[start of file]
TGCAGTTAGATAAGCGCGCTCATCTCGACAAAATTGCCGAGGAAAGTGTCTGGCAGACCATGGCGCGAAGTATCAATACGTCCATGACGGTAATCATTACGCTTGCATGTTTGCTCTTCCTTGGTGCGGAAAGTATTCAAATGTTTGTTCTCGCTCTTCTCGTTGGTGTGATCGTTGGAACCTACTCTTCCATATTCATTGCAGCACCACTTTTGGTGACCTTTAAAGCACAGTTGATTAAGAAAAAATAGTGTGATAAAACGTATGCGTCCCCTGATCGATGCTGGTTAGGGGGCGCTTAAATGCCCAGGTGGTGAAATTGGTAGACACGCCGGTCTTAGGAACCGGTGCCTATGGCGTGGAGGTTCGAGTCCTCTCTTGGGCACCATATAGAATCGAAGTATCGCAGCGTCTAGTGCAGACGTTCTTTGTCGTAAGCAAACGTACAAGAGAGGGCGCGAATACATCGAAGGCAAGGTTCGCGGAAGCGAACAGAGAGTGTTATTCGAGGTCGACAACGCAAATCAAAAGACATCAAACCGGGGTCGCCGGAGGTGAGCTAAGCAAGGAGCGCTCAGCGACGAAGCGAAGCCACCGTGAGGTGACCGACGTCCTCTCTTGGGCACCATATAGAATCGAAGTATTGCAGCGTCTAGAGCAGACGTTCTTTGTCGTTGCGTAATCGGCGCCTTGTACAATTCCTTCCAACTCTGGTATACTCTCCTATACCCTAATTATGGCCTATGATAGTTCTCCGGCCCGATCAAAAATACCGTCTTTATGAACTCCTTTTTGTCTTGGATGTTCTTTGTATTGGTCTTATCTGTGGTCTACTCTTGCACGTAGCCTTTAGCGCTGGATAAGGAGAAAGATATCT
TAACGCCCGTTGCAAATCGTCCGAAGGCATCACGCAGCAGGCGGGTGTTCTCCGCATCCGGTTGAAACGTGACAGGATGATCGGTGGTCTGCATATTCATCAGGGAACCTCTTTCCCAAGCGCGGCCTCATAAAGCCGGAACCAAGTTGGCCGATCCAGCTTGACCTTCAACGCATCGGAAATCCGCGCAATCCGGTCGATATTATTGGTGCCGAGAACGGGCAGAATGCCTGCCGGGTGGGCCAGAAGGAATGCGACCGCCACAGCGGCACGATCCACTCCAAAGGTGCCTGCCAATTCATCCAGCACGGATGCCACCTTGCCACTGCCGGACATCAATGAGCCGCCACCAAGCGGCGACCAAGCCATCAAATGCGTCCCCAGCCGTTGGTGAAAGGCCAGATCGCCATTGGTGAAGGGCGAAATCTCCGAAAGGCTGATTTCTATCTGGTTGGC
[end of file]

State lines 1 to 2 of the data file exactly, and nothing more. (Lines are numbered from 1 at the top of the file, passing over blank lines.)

TGCAGTTAGATAAGCGCGCTCATCTCGACAAAATTGCCGAGGAAAGTGTCTGGCAGACCATGGCGCGAAGTATCAATACGTCCATGACGGTAATCATTACGCTTGCATGTTTGCTCTTCCTTGGTGCGGAAAGTATTCAAATGTTTGTTCTCGCTCTTCTCGTTGGTGTGATCGTTGGAACCTACTCTTCCATATTCATTGCAGCACCACTTTTGGTGACCTTTAAAGCACAGTTGATTAAGAAAAAATAGTGTGATAAAACGTATGCGTCCCCTGATCGATGCTGGTTAGGGGGCGCTTAAATGCCCAGGTGGTGAAATTGGTAGACACGCCGGTCTTAGGAACCGGTGCCTATGGCGTGGAGGTTCGAGTCCTCTCTTGGGCACCATATAGAATCGAAGTATCGCAGCGTCTAGTGCAGACGTTCTTTGTCGTAAGCAAACGTACAAGAGAGGGCGCGAATACATCGAAGGCAAGGTTCGCGGAAGCGAACAGAGAGTGTTATTCGAGGTCGACAACGCAAATCAAAAGACATCAAACCGGGGTCGCCGGAGGTGAGCTAAGCAAGGAGCGCTCAGCGACGAAGCGAAGCCACCGTGAGGTGACCGACGTCCTCTCTTGGGCACCATATAGAATCGAAGTATTGCAGCGTCTAGAGCAGACGTTCTTTGTCGTTGCGTAATCGGCGCCTTGTACAATTCCTTCCAACTCTGGTATACTCTCCTATACCCTAATTATGGCCTATGATAGTTCTCCGGCCCGATCAAAAATACCGTCTTTATGAACTCCTTTTTGTCTTGGATGTTCTTTGTATTGGTCTTATCTGTGGTCTACTCTTGCACGTAGCCTTTAGCGCTGGATAAGGAGAAAGATATCT
TAACGCCCGTTGCAAATCGTCCGAAGGCATCACGCAGCAGGCGGGTGTTCTCCGCATCCGGTTGAAACGTGACAGGATGATCGGTGGTCTGCATATTCATCAGGGAACCTCTTTCCCAAGCGCGGCCTCATAAAGCCGGAACCAAGTTGGCCGATCCAGCTTGACCTTCAACGCATCGGAAATCCGCGCAATCCGGTCGATATTATTGGTGCCGAGAACGGGCAGAATGCCTGCCGGGTGGGCCAGAAGGAATGCGACCGCCACAGCGGCACGATCCACTCCAAAGGTGCCTGCCAATTCATCCAGCACGGATGCCACCTTGCCACTGCCGGACATCAATGAGCCGCCACCAAGCGGCGACCAAGCCATCAAATGCGTCCCCAGCCGTTGGTGAAAGGCCAGATCGCCATTGGTGAAGGGCGAAATCTCCGAAAGGCTGATTTCTATCTGGTTGGC